Germany's biggest lender Deutsche Bank Friday flexed its muscle on Friday, launching a massive bond-buying programme to assuage concerns over the depth of its pockets.
The group said it would repurchase up to 4.8 billion euros ($5.4 billion) of its own outstanding bonds, adding that its liquidity position is comfortable enough to carry out the buyback.
The offer for bonds denominated in euros is worth up to 3 billion euros, while that for debt denominated in US dollars totals up to $2 billion.
The announcement sent the bank's shares shooting up 7.86 percent to 14.77 euros, outperforming the overall Frankfurt DAX index, which was up 1.89 percent.
The bank's stocks had already rocketed up more than 16 percent on Wednesday over speculation that it would repurchase bonds.
Friday's announcement marks a second offensive by the group to allay fears, after its new chief executive John Cryan took the unusual step earlier this week of issuing a public statement and writing to the group's employees to say that the bank "remains absolutely rock-solid, given our strong capital and risk position."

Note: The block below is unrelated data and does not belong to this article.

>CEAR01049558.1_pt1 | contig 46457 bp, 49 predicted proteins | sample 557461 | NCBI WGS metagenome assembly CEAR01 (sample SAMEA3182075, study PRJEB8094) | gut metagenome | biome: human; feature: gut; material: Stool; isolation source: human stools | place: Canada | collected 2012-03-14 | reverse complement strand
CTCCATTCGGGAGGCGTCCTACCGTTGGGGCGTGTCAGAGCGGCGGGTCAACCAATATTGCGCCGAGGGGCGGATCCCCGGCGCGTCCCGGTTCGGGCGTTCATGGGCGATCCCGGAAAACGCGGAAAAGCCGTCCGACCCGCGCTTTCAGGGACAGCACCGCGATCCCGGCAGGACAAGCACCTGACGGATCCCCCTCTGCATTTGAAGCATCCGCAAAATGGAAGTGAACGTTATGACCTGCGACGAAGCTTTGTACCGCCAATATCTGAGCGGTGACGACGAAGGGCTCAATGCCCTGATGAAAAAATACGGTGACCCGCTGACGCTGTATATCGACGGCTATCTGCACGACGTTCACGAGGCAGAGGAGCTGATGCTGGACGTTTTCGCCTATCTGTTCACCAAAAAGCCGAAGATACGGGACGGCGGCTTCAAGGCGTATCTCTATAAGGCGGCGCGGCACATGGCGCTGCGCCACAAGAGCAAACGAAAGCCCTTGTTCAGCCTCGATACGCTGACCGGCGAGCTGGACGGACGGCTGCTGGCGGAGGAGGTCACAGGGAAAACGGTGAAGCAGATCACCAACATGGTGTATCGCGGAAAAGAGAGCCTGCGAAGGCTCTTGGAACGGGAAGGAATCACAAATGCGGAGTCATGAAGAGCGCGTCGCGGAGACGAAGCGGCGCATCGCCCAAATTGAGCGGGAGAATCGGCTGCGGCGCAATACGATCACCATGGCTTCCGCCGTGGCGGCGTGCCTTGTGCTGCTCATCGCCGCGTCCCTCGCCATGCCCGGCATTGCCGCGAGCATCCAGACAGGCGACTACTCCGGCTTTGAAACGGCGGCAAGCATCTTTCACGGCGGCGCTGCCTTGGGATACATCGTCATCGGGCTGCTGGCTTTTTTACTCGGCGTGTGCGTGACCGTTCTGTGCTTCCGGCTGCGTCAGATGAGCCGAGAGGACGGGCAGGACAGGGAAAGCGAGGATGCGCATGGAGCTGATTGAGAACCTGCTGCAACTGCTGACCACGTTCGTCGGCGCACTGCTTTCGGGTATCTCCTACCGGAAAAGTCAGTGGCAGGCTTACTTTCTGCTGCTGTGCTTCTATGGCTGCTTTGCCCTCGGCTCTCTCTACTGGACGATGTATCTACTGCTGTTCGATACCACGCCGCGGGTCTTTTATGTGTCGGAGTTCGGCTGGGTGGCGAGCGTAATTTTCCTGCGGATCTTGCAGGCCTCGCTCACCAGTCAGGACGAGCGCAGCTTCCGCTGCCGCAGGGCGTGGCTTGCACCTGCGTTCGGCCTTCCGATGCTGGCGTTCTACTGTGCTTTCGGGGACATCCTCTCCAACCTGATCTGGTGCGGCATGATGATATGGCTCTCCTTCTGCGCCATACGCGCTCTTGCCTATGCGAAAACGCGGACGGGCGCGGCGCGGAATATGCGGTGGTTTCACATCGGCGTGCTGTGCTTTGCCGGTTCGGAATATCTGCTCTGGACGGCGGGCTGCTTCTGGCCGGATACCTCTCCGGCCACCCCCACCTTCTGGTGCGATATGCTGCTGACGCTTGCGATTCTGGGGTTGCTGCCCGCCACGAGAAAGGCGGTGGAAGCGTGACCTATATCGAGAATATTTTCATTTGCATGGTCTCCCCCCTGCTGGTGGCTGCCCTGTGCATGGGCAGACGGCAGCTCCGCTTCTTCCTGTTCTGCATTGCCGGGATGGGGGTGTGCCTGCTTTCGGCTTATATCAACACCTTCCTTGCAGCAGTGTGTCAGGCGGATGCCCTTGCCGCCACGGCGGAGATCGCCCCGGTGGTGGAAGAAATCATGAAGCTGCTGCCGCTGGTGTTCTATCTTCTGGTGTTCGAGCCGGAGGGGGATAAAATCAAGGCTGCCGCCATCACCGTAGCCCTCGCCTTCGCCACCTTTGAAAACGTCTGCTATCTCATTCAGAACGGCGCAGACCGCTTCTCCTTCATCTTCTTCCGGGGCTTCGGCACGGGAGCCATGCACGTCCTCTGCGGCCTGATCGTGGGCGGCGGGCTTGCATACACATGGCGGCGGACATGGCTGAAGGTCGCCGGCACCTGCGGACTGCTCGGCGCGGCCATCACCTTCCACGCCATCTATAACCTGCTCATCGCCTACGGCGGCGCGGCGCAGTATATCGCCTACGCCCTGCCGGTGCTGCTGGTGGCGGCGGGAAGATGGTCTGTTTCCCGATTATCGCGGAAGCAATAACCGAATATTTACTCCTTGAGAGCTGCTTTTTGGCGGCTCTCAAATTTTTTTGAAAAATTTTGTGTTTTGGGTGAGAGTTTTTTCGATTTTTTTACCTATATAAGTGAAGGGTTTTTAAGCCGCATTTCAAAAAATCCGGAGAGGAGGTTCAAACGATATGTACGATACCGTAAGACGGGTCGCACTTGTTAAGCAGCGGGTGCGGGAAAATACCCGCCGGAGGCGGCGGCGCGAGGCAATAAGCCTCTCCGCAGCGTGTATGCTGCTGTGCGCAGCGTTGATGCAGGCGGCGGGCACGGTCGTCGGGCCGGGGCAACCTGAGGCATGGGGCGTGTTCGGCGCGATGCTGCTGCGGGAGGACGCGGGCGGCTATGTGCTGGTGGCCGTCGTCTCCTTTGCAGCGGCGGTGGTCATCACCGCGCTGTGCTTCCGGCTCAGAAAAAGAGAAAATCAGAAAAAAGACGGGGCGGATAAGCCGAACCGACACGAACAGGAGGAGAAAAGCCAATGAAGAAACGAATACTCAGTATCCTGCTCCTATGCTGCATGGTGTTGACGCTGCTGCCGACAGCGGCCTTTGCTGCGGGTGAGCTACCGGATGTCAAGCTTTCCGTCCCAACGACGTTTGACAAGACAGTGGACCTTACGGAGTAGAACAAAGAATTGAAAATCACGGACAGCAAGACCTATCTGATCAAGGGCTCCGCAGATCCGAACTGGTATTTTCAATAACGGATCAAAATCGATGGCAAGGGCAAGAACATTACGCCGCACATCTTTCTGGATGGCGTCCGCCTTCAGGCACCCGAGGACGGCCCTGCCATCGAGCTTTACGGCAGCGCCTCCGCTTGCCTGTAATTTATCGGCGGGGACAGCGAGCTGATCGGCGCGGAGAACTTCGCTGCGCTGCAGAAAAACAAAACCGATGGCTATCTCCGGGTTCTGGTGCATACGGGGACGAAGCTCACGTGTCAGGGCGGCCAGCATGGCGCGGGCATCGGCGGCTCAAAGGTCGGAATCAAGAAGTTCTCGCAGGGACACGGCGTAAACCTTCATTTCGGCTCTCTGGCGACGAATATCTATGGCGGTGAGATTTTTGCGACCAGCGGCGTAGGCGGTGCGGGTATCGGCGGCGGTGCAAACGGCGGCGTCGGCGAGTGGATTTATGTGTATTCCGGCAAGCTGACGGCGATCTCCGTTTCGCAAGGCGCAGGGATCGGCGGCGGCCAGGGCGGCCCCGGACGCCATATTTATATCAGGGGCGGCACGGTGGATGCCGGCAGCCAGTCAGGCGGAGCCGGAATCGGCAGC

He also said that it has sufficient cash to pay its riskiest debts.
Separately, in Brussels, German Finance Minister Wolfgang Schaeuble also swiped aside concerns over the bank's health.
"Deutsche Bank is a strong bank and that's that," he told journalists on Friday, adding that there were "no worries" about the health of the financial institution.
It "has sufficient capital... we had taken precautions to make banks resilient after the finance and banking crisis in 2007 and 2008," he said.
The entire European banking sector had lost about a fifth of their market capitalisation in January, dragged down by weakness in the eurozone economy and challenges facing banks from ultralow interest rates and regulatory pressures.
But Deutsche Bank has taken a bigger battering because it is also entangled in a web of legal woes. Its share price has plunged by a third since the beginning of the year.
The bank faces a quagmire of as many as 6,000 different litigation cases, the provisions for which helped push it to a record loss of 6.8 billion euros last year.
It was fined last May a record $2.5 billion for its involvement in rigging interest rates, and has faced probes by Swiss authorities for suspected price fixing on the precious metals market.
US investigators have also looked into its Moscow branch on suspicion of possible involvement in money-laundering.